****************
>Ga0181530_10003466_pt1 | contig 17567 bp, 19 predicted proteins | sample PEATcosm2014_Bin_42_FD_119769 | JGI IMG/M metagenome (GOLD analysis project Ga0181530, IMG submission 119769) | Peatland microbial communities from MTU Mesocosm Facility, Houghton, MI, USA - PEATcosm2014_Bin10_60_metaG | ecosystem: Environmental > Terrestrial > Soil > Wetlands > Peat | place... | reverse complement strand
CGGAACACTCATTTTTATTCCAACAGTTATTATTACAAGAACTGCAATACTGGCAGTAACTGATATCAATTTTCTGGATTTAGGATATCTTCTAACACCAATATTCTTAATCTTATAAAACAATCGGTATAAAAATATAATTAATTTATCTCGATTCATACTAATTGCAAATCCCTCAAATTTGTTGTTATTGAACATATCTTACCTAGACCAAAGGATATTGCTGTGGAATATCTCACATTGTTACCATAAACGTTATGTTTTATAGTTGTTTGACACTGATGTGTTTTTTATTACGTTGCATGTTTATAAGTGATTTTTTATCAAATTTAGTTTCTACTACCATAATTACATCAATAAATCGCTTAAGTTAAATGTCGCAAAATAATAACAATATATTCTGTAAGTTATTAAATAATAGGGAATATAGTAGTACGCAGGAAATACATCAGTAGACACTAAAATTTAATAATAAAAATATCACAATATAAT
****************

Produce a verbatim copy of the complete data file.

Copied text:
>Ga0181530_10003466_pt1 | contig 17567 bp, 19 predicted proteins | sample PEATcosm2014_Bin_42_FD_119769 | JGI IMG/M metagenome (GOLD analysis project Ga0181530, IMG submission 119769) | Peatland microbial communities from MTU Mesocosm Facility, Houghton, MI, USA - PEATcosm2014_Bin10_60_metaG | ecosystem: Environmental > Terrestrial > Soil > Wetlands > Peat | place... | reverse complement strand
CGGAACACTCATTTTTATTCCAACAGTTATTATTACAAGAACTGCAATACTGGCAGTAACTGATATCAATTTTCTGGATTTAGGATATCTTCTAACACCAATATTCTTAATCTTATAAAACAATCGGTATAAAAATATAATTAATTTATCTCGATTCATACTAATTGCAAATCCCTCAAATTTGTTGTTATTGAACATATCTTACCTAGACCAAAGGATATTGCTGTGGAATATCTCACATTGTTACCATAAACGTTATGTTTTATAGTTGTTTGACACTGATGTGTTTTTTATTACGTTGCATGTTTATAAGTGATTTTTTATCAAATTTAGTTTCTACTACCATAATTACATCAATAAATCGCTTAAGTTAAATGTCGCAAAATAATAACAATATATTCTGTAAGTTATTAAATAATAGGGAATATAGTAGTACGCAGGAAATACATCAGTAGACACTAAAATTTAATAATAAAAATATCACAATATAAT